Wednesday, February 27, 2008

A Possible Partnership in the Works!

Today, the founders of FFCI and I met with Enterprise Mentors, a local microcredit group. I have struggled for months to set up a meeting with them. I feel that helping families develop through training and loans can be a great way to strike at the root of the orphan and needy child problem, and the founders agree. In addition, I made Michael a promise-- one that I feel extends to all the children at New Life and elsewhere-- to help his mother and his family so they can live a fulfilled life. So Michael can keep going to school. So he can eat. So he can live with his mother instead of at the orphanage.

The meeting had taken so long to set up, I had become discouraged and thought there was little interest on the EM side. Imagine my surprise and excitement when they were thrilled at the prospect of working with us in Ghana! Plans for a small office at our school and an exploratory initial program have already been discussed! After our founders return from Ghana (they leave next week!), hopefully the plans will become real. We are all so excited about the help this can bring to our children, their families, and children and families all over Ghana. EM is a well-established microcredit group, and they focus as much on training as they do on loans. We are pleased to be forming a connection with them!

Saturday, February 23, 2008

Square Foot Gardening

So I just got back from training on square foot (or meter) gardening, and I just have to say that it is SO COOL!!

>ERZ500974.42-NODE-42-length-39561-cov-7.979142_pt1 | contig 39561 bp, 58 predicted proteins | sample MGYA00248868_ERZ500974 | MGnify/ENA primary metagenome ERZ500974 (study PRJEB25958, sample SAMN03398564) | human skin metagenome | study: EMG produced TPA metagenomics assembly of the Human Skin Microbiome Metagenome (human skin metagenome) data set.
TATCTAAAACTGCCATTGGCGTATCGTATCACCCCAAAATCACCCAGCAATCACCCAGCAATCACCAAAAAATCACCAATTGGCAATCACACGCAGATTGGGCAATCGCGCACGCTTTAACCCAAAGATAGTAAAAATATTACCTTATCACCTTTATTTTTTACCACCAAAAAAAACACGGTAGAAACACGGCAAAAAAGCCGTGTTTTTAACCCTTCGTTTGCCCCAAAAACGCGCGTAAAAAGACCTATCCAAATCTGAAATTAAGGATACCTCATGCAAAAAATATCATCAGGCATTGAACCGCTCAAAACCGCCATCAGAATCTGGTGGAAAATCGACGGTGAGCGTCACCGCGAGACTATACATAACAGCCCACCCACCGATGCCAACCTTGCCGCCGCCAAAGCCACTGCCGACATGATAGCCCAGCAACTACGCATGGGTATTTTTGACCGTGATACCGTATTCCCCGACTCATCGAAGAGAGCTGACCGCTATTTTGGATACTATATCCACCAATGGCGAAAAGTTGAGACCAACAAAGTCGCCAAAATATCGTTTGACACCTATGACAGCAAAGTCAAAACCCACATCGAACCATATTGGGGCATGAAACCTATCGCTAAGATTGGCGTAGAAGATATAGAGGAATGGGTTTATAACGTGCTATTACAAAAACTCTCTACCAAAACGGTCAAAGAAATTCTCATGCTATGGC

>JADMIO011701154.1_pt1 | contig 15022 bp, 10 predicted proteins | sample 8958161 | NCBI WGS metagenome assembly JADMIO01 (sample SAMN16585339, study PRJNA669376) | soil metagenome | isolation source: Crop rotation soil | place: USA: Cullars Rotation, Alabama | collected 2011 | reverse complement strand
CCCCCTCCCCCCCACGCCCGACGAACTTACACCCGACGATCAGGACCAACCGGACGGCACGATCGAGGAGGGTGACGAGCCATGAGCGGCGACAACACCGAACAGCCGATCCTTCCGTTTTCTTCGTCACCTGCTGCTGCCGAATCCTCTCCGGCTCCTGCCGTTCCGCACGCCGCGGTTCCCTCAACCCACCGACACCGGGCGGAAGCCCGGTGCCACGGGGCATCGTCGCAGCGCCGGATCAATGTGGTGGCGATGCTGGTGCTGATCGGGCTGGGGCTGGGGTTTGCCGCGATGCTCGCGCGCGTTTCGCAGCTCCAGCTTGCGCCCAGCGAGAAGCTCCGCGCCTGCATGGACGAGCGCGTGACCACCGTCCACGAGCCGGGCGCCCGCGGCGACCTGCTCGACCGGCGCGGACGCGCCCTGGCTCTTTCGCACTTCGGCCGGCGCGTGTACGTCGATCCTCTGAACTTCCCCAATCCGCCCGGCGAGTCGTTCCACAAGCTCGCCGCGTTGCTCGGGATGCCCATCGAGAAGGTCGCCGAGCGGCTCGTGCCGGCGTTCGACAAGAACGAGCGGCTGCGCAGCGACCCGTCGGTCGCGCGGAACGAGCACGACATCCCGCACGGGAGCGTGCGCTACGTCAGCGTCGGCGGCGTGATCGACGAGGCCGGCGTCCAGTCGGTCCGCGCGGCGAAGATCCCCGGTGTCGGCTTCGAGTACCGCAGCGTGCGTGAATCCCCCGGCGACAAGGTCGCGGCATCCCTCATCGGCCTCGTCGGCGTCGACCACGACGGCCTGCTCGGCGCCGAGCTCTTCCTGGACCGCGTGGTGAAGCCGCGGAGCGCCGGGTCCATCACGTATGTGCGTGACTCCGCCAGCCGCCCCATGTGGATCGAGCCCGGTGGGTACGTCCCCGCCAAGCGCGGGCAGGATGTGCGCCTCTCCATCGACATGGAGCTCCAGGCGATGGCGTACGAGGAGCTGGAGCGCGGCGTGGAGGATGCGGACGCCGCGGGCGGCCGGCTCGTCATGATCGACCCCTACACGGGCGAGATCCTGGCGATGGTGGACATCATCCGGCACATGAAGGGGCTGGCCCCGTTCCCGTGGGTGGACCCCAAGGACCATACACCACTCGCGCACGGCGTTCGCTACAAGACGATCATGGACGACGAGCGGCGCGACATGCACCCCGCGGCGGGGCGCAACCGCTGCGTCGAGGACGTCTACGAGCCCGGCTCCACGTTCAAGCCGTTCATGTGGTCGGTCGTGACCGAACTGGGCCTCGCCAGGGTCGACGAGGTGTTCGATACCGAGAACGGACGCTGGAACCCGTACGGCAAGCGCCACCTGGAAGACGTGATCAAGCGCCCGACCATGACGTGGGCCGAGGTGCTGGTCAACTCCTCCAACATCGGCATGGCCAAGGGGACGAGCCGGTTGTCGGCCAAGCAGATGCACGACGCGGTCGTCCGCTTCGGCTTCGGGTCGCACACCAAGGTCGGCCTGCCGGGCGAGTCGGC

First, a giant thank you has to go to Karen Bastow, one of the key people involved with SFG in my area, for being willing to give us free training. She traveled so far out of her way to give of her time and knowledge and we are so grateful!

These gardening techniques are truly incredible. You can create an amazing garden in 20% of the space you would use in a traditional row garden. The use of composted soil gives healthier crops and a higher crop yield. It uses significantly less water than traditional gardens, and takes a fraction of the time to care for, since the method means almost no weeds. We were shown examples of SFG's in Kenya-- some that didn't work, and why, and some that were amazing successes. One small orphanage was able to stop buying vegetables completely, and were hoping to start another garden for food they could sell!

SFG was introduced at New Life last year, but due to various factors, has not done well since. We hope that in our groups this summer we can use new materials to train them, and truly get them involved! We hope to do the same for Sankofa, and for FFCI once we get established. If the people can get the concept and really do it, I am confident that it can help provide for the children. It's not meant to compete with farmers, but to work alongside them and to help bring more food to those who are in need of it. With our two groups going back to back, it hopefully gives us enough time to see how invested they are in the project, and to ensure that it can work. We are very excited! If you have any questions about SFG, check out their website above, or email me.

Saturday, February 9, 2008

Issues Affecting African Children #4: Abandonment, Exploitation and Slavery

Today's article comes from Guinea, but it is a problem that, like the others, affects children across the continent. I highly recommend reading it for more details on the specific crisis in Guinea.